Monday, March 14, 2016

March (first half) 2016 Reads

Started March with a trip to the library to return a batch (10) of books and pick up four waiting holds. Checked out the four plus three from browsing. Actually returned more than I checked out. 

Japan 1941: Countdown to Infamy ; Hotta, Eri
An examination Japanese history, politics, and foreign policy in the year leading to the attack on Pearl Harbor. It helped clarify a confusing period of history.
Library book.

The Yid ; Goldberg, Paul
Promos for this compared it to Catch-22 and it was a little like that, but I also thought of  The Golden Calf by Ilya Ilf and Evgeny Petrov (translated by Konstantin Gurevich and Helen Anderson). And the disposal of the bodies reminded me of the 1955 movie The Lady Killers. Whatever it reminds one of, it's a great book all by itself. Library book.

Zoli ; McCann, Colum
Gypsy life in Czechoslovakia in the 1930s through the 1950s. An agonizing escape to the West. Told from several points of view.  I just read McCann's Dancer, which I liked very much. I also liked his TransAtlantic and Thirteen Ways of Looking so I decided to read something else by this author. I was not disappointed. The title character in this novel is "loosely inspired by Papusza" a polish poet (1910-1987) so I decided to explore that more: see Online Reading below. Library book.

The Heart ; Kerangal, Maylis de;  Sam Taylor (Translation)
This amazing novel follows a multiple organ transplant procedure including the ethical considerations, medical decisions, bureaucratic necessities, and emotional impact on all concerned. The technical aspects never overwhelm the human nature of what is happening.
(note: this the American translation; the UK/Canadian translation by Jessica Moore is titled Mend the Living and is on the 2016 Man Booker International Prize longlist. French title: RĂ©parer les vivants)

A Dictionary of Mutual Understanding ; Copleton, Jackie
Survivors of Nagasaki seek redemption and recognition many years after the tragedy. Worth reading. Library book.

Heat and Light ; Neerven, Ellen Van
I chose this because of the reviews linked on the 2015 Wrap Up: Diversity of the Australian Women Writers Challenge. I had to order this from Book Depository since it was not available at local libraries. It as worth the effort and price. I want to read more from this resource and/or 20 reasons you should read Blak  ("Blak" is not a typo).

Louisa: The Extraordinary Life of Mrs. Adams ; Thomas, Louisa
Excellent biography of the wife of John Q. Adams. I enjoyed it in spite of the dreaded Adobe Digital Edition. Free from Penguin's First to Read program. 

And After Many Days ; Ile, Jowhor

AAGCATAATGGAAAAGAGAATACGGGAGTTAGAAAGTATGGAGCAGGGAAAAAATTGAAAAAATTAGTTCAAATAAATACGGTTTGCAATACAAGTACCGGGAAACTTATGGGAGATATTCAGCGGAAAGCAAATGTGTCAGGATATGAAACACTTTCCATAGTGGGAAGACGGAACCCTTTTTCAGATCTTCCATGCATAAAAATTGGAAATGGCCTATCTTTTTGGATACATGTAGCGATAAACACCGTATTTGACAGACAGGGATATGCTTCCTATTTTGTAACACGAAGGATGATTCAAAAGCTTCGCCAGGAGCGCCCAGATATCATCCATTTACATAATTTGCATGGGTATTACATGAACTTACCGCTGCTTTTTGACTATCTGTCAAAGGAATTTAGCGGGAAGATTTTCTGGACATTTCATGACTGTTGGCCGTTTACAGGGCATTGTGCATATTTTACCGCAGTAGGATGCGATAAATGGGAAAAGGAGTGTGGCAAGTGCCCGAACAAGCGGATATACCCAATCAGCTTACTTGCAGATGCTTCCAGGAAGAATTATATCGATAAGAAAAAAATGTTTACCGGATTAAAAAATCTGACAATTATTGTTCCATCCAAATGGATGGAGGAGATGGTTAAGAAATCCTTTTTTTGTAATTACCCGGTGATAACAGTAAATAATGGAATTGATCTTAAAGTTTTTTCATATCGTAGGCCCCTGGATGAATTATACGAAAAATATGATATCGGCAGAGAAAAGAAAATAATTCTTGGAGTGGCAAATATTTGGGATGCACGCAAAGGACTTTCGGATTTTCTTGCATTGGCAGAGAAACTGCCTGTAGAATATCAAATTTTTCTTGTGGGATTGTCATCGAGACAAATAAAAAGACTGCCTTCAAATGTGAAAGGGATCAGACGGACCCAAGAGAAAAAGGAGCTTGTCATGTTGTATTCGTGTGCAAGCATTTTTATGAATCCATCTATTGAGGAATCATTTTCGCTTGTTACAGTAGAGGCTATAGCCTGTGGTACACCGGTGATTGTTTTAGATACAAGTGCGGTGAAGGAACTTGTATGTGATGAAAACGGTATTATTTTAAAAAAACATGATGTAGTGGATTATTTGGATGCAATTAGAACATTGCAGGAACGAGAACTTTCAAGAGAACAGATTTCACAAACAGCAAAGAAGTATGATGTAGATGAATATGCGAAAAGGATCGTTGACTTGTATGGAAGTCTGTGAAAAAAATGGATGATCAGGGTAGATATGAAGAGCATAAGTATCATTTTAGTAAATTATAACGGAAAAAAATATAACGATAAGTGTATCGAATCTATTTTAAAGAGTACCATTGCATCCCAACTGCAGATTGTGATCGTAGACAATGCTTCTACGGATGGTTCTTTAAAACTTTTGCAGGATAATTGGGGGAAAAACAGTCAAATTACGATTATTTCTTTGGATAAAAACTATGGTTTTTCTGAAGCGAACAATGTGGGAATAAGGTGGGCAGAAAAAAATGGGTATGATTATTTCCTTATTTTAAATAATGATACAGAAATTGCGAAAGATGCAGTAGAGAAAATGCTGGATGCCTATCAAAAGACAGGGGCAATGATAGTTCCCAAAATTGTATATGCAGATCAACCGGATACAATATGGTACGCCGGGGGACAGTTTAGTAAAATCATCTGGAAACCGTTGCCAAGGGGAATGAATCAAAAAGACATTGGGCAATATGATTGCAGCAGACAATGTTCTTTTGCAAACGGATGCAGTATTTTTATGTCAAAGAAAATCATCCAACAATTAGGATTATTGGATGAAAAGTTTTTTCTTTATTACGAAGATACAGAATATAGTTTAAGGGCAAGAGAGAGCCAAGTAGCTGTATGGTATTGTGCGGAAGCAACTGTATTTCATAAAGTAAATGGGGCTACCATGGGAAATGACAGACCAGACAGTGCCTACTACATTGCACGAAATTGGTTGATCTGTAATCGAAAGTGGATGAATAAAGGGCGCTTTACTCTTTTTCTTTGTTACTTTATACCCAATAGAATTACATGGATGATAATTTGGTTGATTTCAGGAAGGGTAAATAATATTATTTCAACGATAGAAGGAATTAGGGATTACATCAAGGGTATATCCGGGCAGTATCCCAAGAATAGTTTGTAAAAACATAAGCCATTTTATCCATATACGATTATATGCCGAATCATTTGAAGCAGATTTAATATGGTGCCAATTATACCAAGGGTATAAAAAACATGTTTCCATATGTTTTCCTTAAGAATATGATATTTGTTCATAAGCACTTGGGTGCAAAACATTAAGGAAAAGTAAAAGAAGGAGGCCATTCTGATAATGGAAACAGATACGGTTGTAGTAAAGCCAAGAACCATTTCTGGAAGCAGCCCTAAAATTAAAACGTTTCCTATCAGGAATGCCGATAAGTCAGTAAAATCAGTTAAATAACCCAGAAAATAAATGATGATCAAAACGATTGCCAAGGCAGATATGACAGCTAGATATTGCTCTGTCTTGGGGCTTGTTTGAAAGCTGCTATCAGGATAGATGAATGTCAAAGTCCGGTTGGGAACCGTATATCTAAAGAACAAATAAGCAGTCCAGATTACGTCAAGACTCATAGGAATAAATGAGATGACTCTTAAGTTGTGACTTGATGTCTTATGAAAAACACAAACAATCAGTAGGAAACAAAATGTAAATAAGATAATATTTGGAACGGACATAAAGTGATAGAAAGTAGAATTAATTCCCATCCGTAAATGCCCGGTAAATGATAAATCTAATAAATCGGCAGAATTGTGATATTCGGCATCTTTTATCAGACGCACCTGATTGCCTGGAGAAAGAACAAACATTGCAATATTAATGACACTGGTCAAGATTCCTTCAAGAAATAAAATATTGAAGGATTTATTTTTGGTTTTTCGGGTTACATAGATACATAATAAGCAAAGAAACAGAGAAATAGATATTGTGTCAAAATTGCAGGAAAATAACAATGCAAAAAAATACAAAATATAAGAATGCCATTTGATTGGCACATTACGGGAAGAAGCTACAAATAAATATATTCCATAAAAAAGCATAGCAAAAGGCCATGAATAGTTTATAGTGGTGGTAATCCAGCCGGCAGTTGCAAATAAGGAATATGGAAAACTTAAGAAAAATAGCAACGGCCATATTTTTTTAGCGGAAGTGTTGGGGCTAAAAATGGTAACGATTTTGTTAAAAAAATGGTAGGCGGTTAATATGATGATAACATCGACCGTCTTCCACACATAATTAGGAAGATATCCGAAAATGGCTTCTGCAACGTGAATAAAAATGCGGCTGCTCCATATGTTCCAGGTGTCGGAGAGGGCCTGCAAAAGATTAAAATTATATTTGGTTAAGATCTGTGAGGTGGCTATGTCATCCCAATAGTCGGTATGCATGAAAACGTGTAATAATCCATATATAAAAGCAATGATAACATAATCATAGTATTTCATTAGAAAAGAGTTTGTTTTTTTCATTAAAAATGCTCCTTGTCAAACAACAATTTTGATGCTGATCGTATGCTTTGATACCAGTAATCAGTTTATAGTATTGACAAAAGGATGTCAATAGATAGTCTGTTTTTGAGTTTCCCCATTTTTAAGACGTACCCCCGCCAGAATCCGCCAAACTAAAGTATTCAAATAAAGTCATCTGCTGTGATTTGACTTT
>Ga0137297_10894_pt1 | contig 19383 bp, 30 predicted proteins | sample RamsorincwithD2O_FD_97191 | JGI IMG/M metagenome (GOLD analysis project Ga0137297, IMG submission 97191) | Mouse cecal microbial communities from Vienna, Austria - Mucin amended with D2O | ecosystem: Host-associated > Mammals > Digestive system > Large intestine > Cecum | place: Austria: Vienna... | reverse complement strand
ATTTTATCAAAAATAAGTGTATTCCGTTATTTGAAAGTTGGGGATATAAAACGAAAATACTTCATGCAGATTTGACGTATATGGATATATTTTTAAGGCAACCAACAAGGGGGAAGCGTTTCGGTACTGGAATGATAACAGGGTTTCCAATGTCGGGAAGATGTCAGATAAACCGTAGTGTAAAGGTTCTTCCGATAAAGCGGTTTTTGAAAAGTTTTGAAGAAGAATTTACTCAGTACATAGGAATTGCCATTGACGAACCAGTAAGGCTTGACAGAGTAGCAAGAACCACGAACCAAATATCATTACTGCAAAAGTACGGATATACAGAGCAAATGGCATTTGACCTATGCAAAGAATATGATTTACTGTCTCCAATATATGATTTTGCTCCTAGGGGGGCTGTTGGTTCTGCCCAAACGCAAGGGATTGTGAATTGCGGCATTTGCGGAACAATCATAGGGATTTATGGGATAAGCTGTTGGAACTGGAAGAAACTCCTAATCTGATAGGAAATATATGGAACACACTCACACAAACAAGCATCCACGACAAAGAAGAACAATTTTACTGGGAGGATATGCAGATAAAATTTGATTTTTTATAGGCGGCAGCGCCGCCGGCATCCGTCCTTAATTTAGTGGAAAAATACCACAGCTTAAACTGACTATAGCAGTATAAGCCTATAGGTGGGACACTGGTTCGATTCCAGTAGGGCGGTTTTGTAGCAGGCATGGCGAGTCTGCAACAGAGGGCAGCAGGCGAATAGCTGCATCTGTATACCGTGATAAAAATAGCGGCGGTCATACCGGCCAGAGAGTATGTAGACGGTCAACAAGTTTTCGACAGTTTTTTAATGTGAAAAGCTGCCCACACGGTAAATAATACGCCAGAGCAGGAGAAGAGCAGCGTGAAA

Family life and politics in Nigeria. So-so read. Library book.

Ways to Disappear ; Novey, Idra
Uh, why did this get so many raves? A Brazilian novelist goes missing, her American translator goes to Brazil to search for her, stuff happens. I thought of the movie Romancing the Stone though I doubt that's what the author intended. Library book.

The Dance of the Seagull (Inspector Montalbano, #15) ; Camilleri, Andrea; Stephen Sartarelli (Translation)
Maybe I've read to many of these, or maybe this really isn't as good as the others I have read in the series. It seemed a bit tedious. My copy

Online Reading:

The Last Taco Truck in Silicon Valley by Michelle Richmond 
This is one of the first offerings from Technically Literate, CNET's (yes, CNET) new fiction "with a tech twist" site featuring Bay Area authors (and others). This story is fun with some animated illustrations. Looking forward to following this venture.

Some information on Polish poet Papusza (including some poetry in English translation) from - an interesting website to explore (operated by the Adam Mickiewicz Institute).

The next two are from Short Fiction, a print and online journal short stories from around the world. The online edition is free and has one or two short stories a month. Great illustrations. Archived.
Blue Limitless Emptiness by Lania Knight
Spare Room Ethics by Helen Oyeyemi (just picked up Oyeyemi's new story collection at the library today and am liking it.)

Tom Vowler on the Short Story, a guest post on The Literary Sofa Vowler is a novelist, short story writer, and editor of the literary journal Short Fiction (see entry above). I had already pledged to support his new short story collection on Unbound when I came across this post.

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